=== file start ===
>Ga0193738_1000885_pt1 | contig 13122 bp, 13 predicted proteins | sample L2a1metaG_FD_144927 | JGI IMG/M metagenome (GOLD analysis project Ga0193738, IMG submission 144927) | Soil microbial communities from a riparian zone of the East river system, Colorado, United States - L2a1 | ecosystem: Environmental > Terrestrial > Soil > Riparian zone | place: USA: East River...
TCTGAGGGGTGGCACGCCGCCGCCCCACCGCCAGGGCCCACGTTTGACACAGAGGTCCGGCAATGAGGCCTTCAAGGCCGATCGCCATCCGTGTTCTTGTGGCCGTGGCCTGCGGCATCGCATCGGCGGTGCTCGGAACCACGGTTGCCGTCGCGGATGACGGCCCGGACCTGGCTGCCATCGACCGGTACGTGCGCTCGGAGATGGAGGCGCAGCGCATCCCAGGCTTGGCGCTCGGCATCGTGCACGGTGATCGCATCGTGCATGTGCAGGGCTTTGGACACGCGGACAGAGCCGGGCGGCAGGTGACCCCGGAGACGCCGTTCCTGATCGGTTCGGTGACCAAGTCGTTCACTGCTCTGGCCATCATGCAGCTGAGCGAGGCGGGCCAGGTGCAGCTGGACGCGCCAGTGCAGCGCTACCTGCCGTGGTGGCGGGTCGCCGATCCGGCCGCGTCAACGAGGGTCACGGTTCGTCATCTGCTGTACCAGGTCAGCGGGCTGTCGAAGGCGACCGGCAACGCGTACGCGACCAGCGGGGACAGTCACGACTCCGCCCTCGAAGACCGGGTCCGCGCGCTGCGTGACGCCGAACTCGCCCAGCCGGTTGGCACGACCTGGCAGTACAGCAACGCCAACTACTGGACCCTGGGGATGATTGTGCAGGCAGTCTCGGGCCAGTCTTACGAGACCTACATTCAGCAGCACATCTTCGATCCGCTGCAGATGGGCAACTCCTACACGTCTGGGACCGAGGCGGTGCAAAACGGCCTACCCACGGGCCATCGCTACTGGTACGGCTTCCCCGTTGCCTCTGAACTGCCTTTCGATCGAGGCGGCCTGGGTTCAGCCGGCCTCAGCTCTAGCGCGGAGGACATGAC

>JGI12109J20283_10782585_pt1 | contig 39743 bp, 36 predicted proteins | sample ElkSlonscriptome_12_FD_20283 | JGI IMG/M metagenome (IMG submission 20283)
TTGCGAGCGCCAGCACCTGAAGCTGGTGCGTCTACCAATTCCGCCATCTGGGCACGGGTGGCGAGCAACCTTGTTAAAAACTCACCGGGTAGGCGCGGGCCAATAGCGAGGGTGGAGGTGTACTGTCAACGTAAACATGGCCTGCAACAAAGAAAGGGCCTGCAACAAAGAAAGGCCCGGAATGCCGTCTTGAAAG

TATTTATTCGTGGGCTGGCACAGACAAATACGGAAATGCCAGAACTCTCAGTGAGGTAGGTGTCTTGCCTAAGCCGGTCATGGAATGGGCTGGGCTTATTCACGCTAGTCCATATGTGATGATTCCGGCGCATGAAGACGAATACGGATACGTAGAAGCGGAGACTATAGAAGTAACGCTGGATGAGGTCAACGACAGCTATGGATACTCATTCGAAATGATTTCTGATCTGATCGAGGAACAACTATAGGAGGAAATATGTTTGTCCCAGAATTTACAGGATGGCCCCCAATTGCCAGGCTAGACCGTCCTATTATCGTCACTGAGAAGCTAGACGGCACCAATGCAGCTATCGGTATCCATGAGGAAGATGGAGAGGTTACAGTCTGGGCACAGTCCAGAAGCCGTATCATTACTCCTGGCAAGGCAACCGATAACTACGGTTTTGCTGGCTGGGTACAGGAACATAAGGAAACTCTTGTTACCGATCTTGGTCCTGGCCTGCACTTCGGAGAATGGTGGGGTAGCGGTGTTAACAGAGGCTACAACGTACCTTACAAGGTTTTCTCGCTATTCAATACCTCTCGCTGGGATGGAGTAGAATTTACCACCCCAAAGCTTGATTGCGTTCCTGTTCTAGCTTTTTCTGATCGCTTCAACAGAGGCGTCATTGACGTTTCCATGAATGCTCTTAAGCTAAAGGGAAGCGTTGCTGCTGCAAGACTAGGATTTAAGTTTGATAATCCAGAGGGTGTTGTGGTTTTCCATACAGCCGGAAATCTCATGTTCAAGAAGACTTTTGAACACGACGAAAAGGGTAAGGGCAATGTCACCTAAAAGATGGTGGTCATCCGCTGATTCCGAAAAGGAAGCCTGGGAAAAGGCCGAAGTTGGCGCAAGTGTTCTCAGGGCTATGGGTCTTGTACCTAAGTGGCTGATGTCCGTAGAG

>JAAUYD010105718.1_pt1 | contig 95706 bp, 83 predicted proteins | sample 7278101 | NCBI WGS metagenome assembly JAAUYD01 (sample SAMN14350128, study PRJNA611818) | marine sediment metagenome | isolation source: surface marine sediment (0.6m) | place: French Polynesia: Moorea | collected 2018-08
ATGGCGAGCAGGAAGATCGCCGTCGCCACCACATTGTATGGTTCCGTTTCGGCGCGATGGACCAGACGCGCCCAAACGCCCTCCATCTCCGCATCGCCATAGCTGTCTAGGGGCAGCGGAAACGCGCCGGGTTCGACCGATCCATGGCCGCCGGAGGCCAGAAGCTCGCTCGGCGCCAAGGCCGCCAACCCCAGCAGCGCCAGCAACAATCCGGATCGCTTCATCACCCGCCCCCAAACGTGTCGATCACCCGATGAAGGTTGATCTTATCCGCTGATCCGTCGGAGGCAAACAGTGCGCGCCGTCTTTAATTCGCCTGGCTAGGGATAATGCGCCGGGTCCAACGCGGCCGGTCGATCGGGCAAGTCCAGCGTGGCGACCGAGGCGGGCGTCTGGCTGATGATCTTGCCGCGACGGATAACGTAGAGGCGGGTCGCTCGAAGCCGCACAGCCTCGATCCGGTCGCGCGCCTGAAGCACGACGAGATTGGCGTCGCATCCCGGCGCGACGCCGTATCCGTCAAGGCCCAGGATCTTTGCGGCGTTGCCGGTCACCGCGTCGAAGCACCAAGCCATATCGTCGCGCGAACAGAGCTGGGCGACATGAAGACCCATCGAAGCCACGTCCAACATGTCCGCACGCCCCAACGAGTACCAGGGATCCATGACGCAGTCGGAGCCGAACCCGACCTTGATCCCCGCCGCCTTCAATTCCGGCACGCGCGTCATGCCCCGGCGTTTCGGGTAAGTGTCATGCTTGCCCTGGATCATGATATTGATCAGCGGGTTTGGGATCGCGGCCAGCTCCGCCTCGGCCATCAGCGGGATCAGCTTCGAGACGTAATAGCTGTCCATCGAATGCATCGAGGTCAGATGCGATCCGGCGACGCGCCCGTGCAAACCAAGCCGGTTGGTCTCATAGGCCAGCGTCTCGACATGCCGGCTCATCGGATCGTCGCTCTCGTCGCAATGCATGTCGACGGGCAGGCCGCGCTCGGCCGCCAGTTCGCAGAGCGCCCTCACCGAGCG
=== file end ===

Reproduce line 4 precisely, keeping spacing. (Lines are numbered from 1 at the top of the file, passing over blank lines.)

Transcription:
TTGCGAGCGCCAGCACCTGAAGCTGGTGCGTCTACCAATTCCGCCATCTGGGCACGGGTGGCGAGCAACCTTGTTAAAAACTCACCGGGTAGGCGCGGGCCAATAGCGAGGGTGGAGGTGTACTGTCAACGTAAACATGGCCTGCAACAAAGAAAGGGCCTGCAACAAAGAAAGGCCCGGAATGCCGTCTTGAAAG